The residential construction industry is facing several challenges that impact the pricing of new homes. We’d like to focus on two of these challenges: cost of regulation and labor shortage.
Cost of Regulation
The average cost for new construction homes (including single family and multi-family) is $380,327 . This breaks down to $287,908 in construction costs and a staggering $85,200 in regulatory costs…that means over 24% of new construction in spent in regulatory fees .
Regulations, while typically well intentioned, can quickly price people out of purchasing a new home. Economists at the NAHB (National Association of Home Builders) recently determined that for every $1,000 increase in the cost of today’s median-priced home, nearly 153,000 American households are priced out and would no longer be able to afford it. 
The effects are more significant in areas where new homes are more affordable. Utah has historically been considered a more affordable market. According to Eric Allen at Utah-based Metrostudy, “With only 23 percent of all new homes built in the last year priced under $300,000, afforability is an area for concern as buyers continue to get pushed out of the market.”  Regulatory expenses contribute a large percentage of the overall price.
Regulation fees in new home construction have increased roughly $20,000 on a median-priced home since 2011 . There are two main stages at which regulatory costs are levied: 1 during development, 2 during construction. The[AH1] impact of costs imposed during construction have increased the fastest, rising by almost 50%, from $22,535 to $33,784.
Several different factors have contributed to the severe skilled labor shortage the residential construction industry is currently experiencing in Utah and throughout the United States. The residential construction industry has been slow to recover from the recession in 2008. In Utah 51,000 jobs in the construction industry were lost between 2007 and 2011 . During the recession a lot of people left the construction business altogether and many have not returned. In addition, according to Eric Allen at Metrostudy, “the millennial generation that’s starting to come up (has) a much more high-tech mentality, so they don’t want to do labor. They want to be on a computer in more of a high-tech industry. ” In a recent survey, more than 8 out of 10 single family home builders identified the cost/availability of labor as the most significant issue they will face in 2017 . The large increase in costs for labor will add to the overall cost/price of new homes.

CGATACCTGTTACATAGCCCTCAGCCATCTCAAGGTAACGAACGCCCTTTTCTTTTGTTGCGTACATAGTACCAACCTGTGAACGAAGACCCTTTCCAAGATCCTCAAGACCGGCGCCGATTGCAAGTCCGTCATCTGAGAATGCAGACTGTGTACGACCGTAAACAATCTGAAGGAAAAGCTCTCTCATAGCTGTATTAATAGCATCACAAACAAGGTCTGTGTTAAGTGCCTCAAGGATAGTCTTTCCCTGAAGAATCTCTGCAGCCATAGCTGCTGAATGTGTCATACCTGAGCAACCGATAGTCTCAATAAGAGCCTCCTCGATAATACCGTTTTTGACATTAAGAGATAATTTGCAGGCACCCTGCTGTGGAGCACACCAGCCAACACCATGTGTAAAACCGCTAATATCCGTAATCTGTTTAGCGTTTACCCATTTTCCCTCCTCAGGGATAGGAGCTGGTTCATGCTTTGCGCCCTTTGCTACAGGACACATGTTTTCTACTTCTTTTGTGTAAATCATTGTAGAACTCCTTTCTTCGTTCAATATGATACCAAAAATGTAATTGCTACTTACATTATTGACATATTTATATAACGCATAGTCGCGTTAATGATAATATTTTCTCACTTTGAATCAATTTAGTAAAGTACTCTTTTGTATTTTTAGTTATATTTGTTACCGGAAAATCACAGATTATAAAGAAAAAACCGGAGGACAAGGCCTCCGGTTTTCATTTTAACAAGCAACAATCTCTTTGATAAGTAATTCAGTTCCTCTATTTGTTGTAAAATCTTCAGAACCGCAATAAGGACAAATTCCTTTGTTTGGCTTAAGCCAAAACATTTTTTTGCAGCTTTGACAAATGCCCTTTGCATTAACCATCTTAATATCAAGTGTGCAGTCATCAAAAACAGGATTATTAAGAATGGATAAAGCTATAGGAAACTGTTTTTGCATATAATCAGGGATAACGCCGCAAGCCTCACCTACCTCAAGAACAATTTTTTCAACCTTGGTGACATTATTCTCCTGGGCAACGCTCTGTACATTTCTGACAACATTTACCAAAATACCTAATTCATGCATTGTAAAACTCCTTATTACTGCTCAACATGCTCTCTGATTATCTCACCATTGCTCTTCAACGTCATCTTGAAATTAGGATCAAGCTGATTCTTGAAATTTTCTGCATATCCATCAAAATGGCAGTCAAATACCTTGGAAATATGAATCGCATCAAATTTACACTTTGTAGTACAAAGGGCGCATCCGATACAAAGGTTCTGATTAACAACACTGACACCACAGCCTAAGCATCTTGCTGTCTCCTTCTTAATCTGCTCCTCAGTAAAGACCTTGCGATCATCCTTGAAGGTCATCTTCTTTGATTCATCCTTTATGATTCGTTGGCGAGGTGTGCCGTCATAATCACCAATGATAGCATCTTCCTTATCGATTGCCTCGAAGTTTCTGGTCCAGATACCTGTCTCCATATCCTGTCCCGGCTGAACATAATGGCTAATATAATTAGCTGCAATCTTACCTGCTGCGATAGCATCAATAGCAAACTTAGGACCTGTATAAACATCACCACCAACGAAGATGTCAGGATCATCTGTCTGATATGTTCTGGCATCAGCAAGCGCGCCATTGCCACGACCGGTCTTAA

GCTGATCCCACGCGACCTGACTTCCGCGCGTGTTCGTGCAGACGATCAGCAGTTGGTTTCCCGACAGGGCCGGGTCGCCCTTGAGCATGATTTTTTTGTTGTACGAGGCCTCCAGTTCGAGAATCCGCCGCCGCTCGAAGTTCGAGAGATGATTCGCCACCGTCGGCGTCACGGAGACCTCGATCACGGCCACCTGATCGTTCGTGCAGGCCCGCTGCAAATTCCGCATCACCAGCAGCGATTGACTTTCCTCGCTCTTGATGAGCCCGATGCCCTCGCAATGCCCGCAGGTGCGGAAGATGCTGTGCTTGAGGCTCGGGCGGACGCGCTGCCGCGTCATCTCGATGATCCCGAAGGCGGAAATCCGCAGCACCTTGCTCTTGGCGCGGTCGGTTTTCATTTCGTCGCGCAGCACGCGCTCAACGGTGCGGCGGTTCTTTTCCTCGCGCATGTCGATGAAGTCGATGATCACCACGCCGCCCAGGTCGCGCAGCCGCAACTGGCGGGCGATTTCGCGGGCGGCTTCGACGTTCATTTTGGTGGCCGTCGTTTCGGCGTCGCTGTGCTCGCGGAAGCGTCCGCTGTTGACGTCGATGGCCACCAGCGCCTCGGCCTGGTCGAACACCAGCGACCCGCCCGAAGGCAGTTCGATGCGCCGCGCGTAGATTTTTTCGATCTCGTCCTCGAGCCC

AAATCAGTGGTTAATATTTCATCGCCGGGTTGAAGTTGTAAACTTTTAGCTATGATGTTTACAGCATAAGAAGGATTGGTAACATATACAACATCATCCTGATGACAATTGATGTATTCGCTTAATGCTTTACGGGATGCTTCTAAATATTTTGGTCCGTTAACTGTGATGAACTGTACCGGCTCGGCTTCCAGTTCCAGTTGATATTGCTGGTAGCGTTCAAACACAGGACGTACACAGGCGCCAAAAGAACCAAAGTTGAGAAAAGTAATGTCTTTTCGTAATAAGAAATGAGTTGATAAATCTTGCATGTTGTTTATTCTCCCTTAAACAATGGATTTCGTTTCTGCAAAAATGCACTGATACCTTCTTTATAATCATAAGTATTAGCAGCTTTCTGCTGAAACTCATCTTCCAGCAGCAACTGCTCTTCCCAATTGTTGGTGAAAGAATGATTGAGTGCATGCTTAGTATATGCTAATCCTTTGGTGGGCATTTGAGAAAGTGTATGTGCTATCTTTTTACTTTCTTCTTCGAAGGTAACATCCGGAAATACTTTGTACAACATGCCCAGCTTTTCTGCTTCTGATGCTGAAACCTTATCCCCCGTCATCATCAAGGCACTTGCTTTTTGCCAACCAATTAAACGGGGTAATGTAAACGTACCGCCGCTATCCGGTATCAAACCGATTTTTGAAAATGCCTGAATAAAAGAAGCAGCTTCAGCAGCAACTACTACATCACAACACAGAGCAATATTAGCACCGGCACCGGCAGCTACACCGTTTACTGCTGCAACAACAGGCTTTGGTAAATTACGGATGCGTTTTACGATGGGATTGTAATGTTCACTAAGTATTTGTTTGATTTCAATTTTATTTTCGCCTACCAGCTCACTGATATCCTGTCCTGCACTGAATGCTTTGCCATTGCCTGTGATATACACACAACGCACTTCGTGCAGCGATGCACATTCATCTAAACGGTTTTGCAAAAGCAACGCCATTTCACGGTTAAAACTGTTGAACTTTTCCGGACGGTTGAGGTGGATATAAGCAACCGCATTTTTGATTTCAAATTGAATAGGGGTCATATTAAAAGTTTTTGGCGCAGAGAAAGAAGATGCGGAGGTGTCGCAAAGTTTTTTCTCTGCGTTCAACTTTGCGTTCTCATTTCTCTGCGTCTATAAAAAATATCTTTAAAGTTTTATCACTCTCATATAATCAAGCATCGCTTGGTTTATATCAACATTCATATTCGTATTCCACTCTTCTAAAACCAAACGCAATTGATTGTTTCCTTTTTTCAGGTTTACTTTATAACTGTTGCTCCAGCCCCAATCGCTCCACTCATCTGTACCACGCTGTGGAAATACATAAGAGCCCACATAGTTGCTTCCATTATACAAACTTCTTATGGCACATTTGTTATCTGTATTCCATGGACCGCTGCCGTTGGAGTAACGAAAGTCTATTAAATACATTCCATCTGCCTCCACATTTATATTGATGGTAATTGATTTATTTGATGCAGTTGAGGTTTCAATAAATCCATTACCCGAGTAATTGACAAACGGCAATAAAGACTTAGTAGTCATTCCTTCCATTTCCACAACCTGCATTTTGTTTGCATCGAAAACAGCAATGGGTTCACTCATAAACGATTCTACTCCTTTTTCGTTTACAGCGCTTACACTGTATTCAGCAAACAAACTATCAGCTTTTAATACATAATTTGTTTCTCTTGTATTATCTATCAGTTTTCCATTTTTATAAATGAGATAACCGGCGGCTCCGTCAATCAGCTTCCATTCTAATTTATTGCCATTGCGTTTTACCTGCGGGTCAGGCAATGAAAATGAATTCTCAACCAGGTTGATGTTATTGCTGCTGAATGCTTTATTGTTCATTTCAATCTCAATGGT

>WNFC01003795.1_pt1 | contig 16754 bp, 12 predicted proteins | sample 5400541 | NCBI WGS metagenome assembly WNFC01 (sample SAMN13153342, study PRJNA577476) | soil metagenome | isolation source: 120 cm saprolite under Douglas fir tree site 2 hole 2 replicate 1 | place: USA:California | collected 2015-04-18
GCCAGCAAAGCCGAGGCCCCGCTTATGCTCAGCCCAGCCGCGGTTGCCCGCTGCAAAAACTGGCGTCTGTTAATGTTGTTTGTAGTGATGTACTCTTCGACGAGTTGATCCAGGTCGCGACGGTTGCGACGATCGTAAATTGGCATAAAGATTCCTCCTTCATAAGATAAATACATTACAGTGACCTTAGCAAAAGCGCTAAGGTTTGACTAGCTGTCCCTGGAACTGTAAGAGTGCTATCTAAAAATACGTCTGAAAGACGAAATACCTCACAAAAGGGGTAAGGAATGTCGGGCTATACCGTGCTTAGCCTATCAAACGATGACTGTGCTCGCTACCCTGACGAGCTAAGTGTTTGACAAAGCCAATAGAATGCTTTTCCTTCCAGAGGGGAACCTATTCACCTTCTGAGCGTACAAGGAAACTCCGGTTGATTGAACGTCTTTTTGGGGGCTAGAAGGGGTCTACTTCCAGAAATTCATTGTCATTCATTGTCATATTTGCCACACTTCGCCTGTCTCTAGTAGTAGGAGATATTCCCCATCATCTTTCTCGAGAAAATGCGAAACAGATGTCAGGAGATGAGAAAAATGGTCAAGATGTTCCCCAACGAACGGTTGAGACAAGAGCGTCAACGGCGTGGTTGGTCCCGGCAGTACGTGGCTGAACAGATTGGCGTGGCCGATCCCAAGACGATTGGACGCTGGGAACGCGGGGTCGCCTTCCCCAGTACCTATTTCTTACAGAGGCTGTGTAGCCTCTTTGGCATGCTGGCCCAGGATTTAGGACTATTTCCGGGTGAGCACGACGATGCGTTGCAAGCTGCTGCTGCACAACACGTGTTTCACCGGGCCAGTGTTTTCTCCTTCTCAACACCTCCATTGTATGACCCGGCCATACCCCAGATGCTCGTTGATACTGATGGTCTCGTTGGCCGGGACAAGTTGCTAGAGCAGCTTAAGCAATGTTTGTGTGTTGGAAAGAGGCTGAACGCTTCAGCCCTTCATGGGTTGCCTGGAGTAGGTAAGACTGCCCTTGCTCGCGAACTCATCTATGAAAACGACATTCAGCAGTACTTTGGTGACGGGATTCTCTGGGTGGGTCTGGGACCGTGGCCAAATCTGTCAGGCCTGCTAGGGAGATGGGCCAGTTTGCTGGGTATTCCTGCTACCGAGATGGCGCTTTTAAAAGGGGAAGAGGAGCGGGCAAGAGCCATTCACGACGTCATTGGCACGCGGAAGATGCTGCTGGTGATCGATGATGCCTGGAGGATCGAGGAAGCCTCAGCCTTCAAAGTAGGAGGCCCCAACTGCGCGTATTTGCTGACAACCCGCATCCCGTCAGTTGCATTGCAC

Costs of regulation and labor shortages have been and will continue to significantly drive up the cost of new construction and will negatively affect housing affordability
|||E. Allen, “New, Resale, and Foreclosures By Housing Type Utah,” Metrostudy, West Jordan, UT, 2017.|
|||P. Paul Emrath, “GOVERNMENT REGULATION IN THE PRICE OF A NEW HOME,” National Association of Home Builders, May 2016. [Online]. Available: http://www.nahbclassic.org/generic.aspx?genericContentID=250611&channelID=311.|
|||“Rising Interest Rates, House Prices Push Thousands Out of the Market,” 13 December 2016. [Online]. Available:|
|||J. Lee, “Housing affordability an issue in new construction,” Deseret News, 27 February 2017.|
|||P. Emrath, “Regulations at a whopping $84,671 to new home prices,” NAHB, 2016.|
|||L. P. Langston, “The Fall and Rise of Utah’s Construction Industry: What happened to contstruction workers?,” February 2017. [Online]. Available: https://jobs.utah.gov/wi/pubs/specialreports/constructionreport.html.|
|||R. Quint, “Housing Economics,” 1 March 2017. [Online]. Available: https://www.nahbclassic.org/generic.aspx?sectionID=734&genericContentID=255983&channelID=311.|